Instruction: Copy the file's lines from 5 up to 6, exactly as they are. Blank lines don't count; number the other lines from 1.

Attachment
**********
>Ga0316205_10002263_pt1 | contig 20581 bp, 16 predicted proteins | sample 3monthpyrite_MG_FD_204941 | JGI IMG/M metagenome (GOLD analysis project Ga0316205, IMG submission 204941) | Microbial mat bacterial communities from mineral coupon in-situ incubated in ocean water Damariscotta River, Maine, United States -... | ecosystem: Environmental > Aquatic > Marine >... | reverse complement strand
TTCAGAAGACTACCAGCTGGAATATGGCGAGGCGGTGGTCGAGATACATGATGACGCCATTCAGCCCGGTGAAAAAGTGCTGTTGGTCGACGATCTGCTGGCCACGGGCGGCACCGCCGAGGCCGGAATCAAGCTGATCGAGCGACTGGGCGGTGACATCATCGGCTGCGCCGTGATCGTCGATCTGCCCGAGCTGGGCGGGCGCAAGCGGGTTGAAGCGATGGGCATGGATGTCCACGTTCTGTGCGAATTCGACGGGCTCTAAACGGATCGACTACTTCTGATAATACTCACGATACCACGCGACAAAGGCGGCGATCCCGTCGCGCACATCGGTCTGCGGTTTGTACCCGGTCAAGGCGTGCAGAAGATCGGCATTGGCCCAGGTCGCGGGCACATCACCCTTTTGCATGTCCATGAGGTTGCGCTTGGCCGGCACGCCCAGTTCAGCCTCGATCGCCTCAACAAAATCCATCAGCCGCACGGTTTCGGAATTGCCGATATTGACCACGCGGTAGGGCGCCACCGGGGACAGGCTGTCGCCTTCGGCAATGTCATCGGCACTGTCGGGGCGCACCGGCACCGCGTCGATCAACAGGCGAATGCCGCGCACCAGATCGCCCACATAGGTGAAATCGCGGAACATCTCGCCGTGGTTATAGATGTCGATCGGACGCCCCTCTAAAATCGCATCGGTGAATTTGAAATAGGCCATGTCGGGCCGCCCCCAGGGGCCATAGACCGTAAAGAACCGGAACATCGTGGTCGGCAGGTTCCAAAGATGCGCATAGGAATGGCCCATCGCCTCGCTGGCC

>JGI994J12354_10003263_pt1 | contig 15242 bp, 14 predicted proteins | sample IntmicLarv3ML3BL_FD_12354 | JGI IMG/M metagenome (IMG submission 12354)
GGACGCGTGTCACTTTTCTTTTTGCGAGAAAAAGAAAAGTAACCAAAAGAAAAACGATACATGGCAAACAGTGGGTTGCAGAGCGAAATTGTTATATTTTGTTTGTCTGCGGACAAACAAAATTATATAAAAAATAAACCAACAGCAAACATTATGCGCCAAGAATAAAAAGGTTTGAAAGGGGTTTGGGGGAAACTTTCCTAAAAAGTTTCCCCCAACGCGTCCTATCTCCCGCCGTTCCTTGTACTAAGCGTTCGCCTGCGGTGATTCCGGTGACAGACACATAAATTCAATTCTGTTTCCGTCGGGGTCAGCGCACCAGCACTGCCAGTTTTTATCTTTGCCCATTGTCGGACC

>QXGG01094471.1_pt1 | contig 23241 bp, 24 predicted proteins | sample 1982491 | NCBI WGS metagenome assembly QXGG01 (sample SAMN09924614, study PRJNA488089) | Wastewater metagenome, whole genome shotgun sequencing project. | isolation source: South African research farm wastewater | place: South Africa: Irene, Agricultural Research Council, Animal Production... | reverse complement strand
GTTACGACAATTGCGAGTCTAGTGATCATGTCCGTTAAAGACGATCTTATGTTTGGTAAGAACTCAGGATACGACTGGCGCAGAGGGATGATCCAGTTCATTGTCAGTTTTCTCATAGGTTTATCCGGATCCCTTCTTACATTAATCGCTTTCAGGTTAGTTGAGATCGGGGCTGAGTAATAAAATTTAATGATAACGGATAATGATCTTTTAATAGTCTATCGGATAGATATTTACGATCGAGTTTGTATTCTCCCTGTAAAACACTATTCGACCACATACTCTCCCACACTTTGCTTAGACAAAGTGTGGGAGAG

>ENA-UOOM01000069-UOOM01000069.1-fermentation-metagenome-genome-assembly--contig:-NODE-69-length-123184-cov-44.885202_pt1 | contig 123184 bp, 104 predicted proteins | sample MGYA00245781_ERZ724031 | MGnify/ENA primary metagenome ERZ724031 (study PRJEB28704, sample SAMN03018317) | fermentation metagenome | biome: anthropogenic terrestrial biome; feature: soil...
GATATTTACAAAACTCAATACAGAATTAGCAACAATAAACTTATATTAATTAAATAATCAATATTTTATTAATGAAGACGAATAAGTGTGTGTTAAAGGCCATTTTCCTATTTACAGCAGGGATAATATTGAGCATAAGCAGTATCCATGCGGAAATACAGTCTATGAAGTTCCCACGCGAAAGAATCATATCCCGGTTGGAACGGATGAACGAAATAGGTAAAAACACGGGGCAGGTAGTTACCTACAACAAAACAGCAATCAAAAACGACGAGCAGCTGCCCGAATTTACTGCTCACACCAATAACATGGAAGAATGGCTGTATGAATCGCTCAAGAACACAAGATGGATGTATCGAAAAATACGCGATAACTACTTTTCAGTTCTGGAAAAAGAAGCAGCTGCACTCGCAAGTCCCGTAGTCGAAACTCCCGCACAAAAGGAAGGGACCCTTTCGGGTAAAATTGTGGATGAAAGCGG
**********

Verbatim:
>QXGG01094471.1_pt1 | contig 23241 bp, 24 predicted proteins | sample 1982491 | NCBI WGS metagenome assembly QXGG01 (sample SAMN09924614, study PRJNA488089) | Wastewater metagenome, whole genome shotgun sequencing project. | isolation source: South African research farm wastewater | place: South Africa: Irene, Agricultural Research Council, Animal Production... | reverse complement strand
GTTACGACAATTGCGAGTCTAGTGATCATGTCCGTTAAAGACGATCTTATGTTTGGTAAGAACTCAGGATACGACTGGCGCAGAGGGATGATCCAGTTCATTGTCAGTTTTCTCATAGGTTTATCCGGATCCCTTCTTACATTAATCGCTTTCAGGTTAGTTGAGATCGGGGCTGAGTAATAAAATTTAATGATAACGGATAATGATCTTTTAATAGTCTATCGGATAGATATTTACGATCGAGTTTGTATTCTCCCTGTAAAACACTATTCGACCACATACTCTCCCACACTTTGCTTAGACAAAGTGTGGGAGAG